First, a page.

tbostwick
tbostwick

Great point - now how do we get that message out to 'Joe-user'? In another article from TR today, they alluded to BB's and a renaissance - I vote NO to "cloud" when it comes to phones and my data. Keep it local, accessible and on my own "secure" network and servers | Please and | thank you. What will happen when the day comes and every iPhone and Android user says 'the sky is falling'? - the phone is dead, and all those wonderful apps leave them stranded in some foreign Starbuck's somewhere. ..because it will happen, just a matter of when.

steven.taylor
steven.taylor

The spring cleaning is a great idea, and one I had thought of last spring, but never implemented. Even in a small company (less than 100) employees, my latest file server report shows about 57 GB in just duplicate files. Imagine what that would be in a company with 800 or 1,8000 employees. Just last year we had to add 2 TB to our backup system, but fortunately the cost has come down and with the new SATA drives, we were able to implement that for less than $500.

Andy J. Moon
Andy J. Moon

...has over 5005 users, some of whom are working with massive AutoCAD files, video editing, and other applications that store massive amounts of data. My last job, the entire full time staff and faculty added up to less than 200 and I was amazed at how quickly those people could fill up all storage space that was given to them.

paulenet
paulenet

Cloud Computing = Clown Computing Most serious businesses will not leverage cloud computing for the long haul. Most companies will fall back to more traditional data center solutions (if they haven't already), especially if they get a full grasp of their actual IT challenges and hire competent IT staff to manage them. A popular position in today's economic times is that companies feel that hardware resources and / or IT staff are too expensive. The irony that it proves out in most cases over the long haul to be the exact opposite. Companies should be implementing adequate hardware solutions and hiring IT talent. For the overhwhelming majority of companies, there simply is no cost-effective alternative to hiring good IT talent to manage issues in which some people currently hold the popular belief that, storage problems (or any other IT specific problems for that matter), are going to be solved by cloud computing. Cloud computing does not eliminate storage issues. Every organization that finds themselves continuously running short on disk space, especially after multiple storage expansion initiatives, definitely needs to evaluate their storage usage, and perhaps implement more appropriate policy changes to inforce periodic cleaning. A classic example of this is with source control systems, where people do not manage folders or versions well, and they end up storing EVERYTHING, including files that are irrelevant or no longer used. Over the course of 20 years in IT, nearly every IT shop I worked in either had inefficient data storage policies and / or end users with nightmarish storage habits, impacting the IT enterprise somewhere. Useless and / or redundant files are often found everywhere. None of these issues will be solved by cloud computing. Server performance drops dramatically, increase risks of drive corruption problems, user productivity typically drops (if not completely interrupted), backup processes become bogged down, and disaster recovery becomes highly impractical, undependable, if not an outright joke. To repeat, none of these issues will be solved by cloud computing. At the same time, cloud computing actually introduces numerous other problems. I don't care how "secure" cloud vendors say their environment is, it still does not change at least one thing: Your corporate data is stored in another company's data center. Unless you do not have any intellectual property or other sensitive data, there is absolutely no reason to use a cloud that trumps the security risks in using them. It just isn't worth it. Why do this when it is easily avoidable and moreover, completely unnecessary? Contrary to some cloud computing cheerleader's claims, storage costs ARE rapidly going down. Nevertheless, it doesn't matter if all the disks in the world are free if an organization does not know how to effectively manage their data. It is that simple. Not so long ago, most found it fairly expensive to upgrade to mainstream 500 Gig drives. Today, I am running a 2 TB SAN, and one 6 TB SAN, all consisting of 10 1TB enterprise drives in a SAS configuration, in a single, 5U host, and this is ONE of my servers AT HOME! My solution to data storage issues? It really is very simple: 1. Address your in-house data center challenges in-house, otherwise you are just sharing your problems, AND your important data and storage locations with multiple other companies. 2. Hire systems engineers or IT architects that have solid real-world storage management and storage expansion experience, and put them in positions that have adequate authority and autonomy to implement reliable, high-performance, and scalable storage solutions. Equally important, is for such individuals to understand the end users, have solid understand of the applications and resources the end users use (read: customers), and nature of their data storage requirements. 3. Implement storage polices that prevent unnecessary or inefficient data storage incidents from happening in the first place. Doing so will help IT organizations think and act with a clear head, allowing them to also realize that cloud computing is an overhyped fad at best, disconnected from serious business needs and realities, and will completely avoid them. The potential for storage issues are perpetual. Storage demands need to be continually managed, and storage usage must be continually monitored. IT shops that do not fully understand these issues will continue to experience costly, and avoidable problems. Just like with other IT resources, companies need to keep focus on maintaining high performance and high availability.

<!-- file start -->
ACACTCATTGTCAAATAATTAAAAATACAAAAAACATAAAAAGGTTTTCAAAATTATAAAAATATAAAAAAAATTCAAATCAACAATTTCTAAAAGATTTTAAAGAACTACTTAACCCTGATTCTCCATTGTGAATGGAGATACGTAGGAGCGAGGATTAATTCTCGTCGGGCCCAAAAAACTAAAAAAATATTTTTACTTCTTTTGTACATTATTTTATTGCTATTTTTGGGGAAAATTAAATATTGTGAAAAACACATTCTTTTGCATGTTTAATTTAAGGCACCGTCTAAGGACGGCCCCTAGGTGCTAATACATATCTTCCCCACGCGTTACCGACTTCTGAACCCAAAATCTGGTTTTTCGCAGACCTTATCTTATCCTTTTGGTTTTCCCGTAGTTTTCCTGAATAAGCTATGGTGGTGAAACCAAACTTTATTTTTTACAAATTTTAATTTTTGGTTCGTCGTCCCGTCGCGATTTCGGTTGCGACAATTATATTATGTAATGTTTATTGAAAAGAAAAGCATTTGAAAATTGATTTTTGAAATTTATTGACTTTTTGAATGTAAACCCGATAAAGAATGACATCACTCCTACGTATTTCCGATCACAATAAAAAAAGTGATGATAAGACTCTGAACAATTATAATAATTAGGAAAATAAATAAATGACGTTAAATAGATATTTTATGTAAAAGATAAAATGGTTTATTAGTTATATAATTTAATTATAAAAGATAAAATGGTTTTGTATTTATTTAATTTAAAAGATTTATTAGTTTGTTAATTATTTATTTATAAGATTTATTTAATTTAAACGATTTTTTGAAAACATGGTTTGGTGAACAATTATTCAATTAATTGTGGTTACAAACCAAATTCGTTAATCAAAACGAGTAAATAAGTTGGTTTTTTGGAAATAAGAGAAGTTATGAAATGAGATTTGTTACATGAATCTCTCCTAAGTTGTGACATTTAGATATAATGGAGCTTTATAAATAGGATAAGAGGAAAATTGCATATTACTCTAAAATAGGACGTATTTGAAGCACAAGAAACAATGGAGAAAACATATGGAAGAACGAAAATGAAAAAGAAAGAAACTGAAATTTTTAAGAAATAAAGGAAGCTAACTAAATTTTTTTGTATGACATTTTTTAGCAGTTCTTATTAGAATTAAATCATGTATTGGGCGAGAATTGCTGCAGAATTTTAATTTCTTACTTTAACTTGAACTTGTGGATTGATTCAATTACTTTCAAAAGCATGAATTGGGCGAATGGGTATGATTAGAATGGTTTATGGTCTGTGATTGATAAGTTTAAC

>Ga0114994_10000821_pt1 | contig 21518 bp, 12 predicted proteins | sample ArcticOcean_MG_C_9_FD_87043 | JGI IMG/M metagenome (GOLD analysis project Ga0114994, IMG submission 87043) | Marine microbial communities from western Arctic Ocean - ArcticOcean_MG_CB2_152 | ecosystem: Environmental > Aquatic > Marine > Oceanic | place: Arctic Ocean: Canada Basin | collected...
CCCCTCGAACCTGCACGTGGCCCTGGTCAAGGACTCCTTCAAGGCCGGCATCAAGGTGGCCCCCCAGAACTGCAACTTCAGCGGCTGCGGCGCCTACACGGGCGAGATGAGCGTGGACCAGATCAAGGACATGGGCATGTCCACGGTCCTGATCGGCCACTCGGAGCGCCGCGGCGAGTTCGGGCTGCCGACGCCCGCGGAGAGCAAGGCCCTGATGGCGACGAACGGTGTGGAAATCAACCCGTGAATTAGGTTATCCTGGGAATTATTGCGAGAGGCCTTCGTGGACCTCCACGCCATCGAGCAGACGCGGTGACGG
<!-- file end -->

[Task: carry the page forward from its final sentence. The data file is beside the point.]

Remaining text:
Andy J. Moon
Andy J. Moon

We are constantly having to upgrade and add to our storage capacity. One of these days, when virtual storage is more ubiquitous, we might even utilize a significant portion of the capacity we have, but right now we have some storage that is crammed to capacity while other servers sit on partitions with hundreds of free gigabytes. I go through my files on at least a yearly basis to clean up (I get time off every December, so I do it before the winter break). We are moving some data around so that we can stop relying on a server that is OOP and nobody ever seems to have the time to look through their data to make sure that everything they have stored is necessary. Of course, the fact that nobody wants to do things like this means that we have massive growth in the amounts of data we store even though I know that only a fraction of it is useful, relevant data. What has your experience been in this area?

ozchorlton
ozchorlton

Another thing, about Australia, besides the lag, is that connections, to the net, are usually changed per MB, (or you get an allowance, per month - then you pay per MB).